REVIEW |The Wind In The Willows

2404 Credit Ben Fon

The Wind In The Willows

Timeless Magic Meets Modern Groove: A 37-Year Tradition Continues

Reviewed by Brendan Daynes

Nestled within the scenic embrace of Melbourne’s Royal Botanic Gardens, The Australian Shakespeare Company’s presentation of The Wind in the Willows weaves a tradition that endures through the ages. Unfolding like a timeless tapestry of enchantment and joy, this rendition of Kenneth Grahame’s classic tale celebrates its 37th year on the outdoor stage, continuing to captivate audiences of all ages and establishing itself as a beloved summer tradition destined to be passed down through generations.

The natural backdrop of the gardens sweeps audiences into the delightful world of Ratty, Mole, Badger, Otter, Portly, and the irrepressible Mr. Toad. Guided by the skilled performances of Kevin Hopkins embodying the role of Badger, Christina Wells as Mole, Luke Lennox as Otter/Policeman/Judge, Paul Morris as Weasel, Wolfgang Reed as Head Chief Rabbit, and the young talents of youngsters, Alyssia Jade, Caleb Lee, Mason Litsos, or Rachel Segal as the adorable Portly (Otter’s child), the cast weaves a narrative that seamlessly intertwines nostalgia with a contemporary twist.

11148 credit Ben Fon

The production is not only a feast for the eyes but a symphony for the ears. The decision to infuse the classic storyline with hits from Daft Punk, Eminem, Lorde, AC/DC, and Moving Pictures showcases a stroke of brilliance. These well-loved tunes, complemented by subtly adjusted lyrics, inject a vibrant contemporary energy into the tale, ensuring its resonance with today’s diverse audiences. This modern touch not only elevates the entertainment value for both the young and old but also constructs a delightful bridge across generations.

What truly makes this production a classic is the ability to cater to a diverse audience. It’s not merely a children’s play; it’s a multigenerational experience. The children in the audience are enraptured by the madcap antics of the characters, especially during the interactive moments orchestrated by the charismatic Head Chief Rabbit. His transformative ability to turn the audience into rabbits, complete with waggling ears and wiggling noses, is a masterclass in audience engagement. The kids laugh and howl, fully immersed in the whimsical world unfolding before them.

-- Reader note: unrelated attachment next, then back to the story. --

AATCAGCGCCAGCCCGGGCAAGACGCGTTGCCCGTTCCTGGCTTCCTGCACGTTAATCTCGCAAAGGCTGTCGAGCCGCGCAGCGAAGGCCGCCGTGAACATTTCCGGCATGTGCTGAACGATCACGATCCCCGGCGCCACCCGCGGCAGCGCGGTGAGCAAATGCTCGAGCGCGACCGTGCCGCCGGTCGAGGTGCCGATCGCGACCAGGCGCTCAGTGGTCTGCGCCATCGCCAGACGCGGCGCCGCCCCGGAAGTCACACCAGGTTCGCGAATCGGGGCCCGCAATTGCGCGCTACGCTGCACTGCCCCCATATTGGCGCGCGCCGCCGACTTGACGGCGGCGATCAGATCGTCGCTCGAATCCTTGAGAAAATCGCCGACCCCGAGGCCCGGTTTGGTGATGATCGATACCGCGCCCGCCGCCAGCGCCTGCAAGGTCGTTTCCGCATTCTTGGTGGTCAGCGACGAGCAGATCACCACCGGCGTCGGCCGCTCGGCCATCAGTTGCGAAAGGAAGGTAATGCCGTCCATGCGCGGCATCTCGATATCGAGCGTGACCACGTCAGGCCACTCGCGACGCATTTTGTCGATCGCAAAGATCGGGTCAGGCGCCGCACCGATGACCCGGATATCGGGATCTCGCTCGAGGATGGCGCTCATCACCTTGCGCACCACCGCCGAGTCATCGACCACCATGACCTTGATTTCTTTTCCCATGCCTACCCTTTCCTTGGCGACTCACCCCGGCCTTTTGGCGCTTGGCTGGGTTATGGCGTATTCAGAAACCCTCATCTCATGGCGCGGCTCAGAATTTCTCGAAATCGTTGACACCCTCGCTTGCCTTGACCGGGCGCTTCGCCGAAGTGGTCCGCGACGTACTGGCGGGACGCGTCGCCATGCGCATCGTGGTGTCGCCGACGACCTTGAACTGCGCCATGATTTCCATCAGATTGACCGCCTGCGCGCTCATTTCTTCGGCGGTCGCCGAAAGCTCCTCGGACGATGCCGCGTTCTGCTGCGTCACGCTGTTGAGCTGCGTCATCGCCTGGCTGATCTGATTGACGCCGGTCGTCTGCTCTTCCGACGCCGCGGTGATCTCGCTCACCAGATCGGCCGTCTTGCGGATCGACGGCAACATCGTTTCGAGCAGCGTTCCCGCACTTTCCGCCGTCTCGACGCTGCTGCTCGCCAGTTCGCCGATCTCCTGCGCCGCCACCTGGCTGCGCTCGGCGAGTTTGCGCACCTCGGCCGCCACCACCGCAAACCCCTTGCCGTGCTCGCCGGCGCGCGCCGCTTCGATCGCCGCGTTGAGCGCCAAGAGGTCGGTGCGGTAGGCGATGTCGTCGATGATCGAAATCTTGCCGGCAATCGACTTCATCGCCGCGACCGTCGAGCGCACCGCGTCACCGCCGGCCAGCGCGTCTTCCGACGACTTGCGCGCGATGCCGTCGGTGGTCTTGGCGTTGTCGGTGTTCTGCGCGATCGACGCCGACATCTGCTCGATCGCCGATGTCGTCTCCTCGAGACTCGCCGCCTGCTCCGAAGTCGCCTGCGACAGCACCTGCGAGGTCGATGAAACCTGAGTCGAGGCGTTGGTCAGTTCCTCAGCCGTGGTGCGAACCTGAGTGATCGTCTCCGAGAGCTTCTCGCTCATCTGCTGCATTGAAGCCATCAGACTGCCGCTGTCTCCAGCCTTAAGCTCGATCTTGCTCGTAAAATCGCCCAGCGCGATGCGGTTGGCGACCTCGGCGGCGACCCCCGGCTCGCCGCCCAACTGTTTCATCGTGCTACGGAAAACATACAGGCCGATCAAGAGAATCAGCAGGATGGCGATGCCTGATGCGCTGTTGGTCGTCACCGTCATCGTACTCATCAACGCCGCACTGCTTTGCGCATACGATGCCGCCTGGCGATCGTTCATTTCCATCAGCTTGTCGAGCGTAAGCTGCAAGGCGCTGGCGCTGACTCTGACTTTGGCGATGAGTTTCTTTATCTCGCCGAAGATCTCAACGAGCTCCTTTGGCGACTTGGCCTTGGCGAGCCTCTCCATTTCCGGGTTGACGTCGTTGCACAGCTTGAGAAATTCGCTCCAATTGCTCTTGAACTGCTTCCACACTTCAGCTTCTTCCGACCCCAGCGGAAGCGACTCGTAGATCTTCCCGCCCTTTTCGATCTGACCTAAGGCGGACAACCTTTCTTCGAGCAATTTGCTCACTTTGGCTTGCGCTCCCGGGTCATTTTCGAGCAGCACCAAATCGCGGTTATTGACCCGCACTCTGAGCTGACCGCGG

However, the production doesn’t neglect the adults. Head Chief Rabbit, along with the mischievous Weasel, provide the much-needed comic relief that has the grown-ups laughing out loud. The clever incorporation of humour that appeals to all ages is a testament to the skilful direction by Glenn Elston. The adult audience is not merely accompanying their children; they are active participants, enjoying every moment as much as the little ones.

The visual spectacle is heightened by the fantastic costumes and makeup, which transport the audience to the heart of the riverbank. Each character is brought to life with meticulous attention to detail, enhancing the magical atmosphere of the play. From the attire of Mr. Toad to the endearing Otter Portly, lost in the Wild Wood, the visual elements contribute to the overall enchantment of the performance.

The outdoor setting in the Royal Botanic Gardens adds an extra layer of magic. The open air, the rustling leaves, and the occasional chorus of birds create an immersive environment that transcends the traditional confines of a theatre.

The Wind in the Willows is a masterful blend of tradition and modernity. It’s a testament to the enduring appeal of Kenneth Grahame’s timeless story, skilfuly adapted to resonate with contemporary audiences. The cast’s performances, the infusion of modern musical hits, the impeccable costumes, and the enchanting outdoor setting converge to create a theatrical experience that is, in a word, magical

The Wind in the Willows by The Australian Shakespeare Company is playing at the Royal Botanic Gardens Victoria, Melbourne Gardens, and at The Royal Botanic Garden Sydney – Near the Main Pond in Sydney, until January 28, 2024. For more information or to purchase tickets please visit

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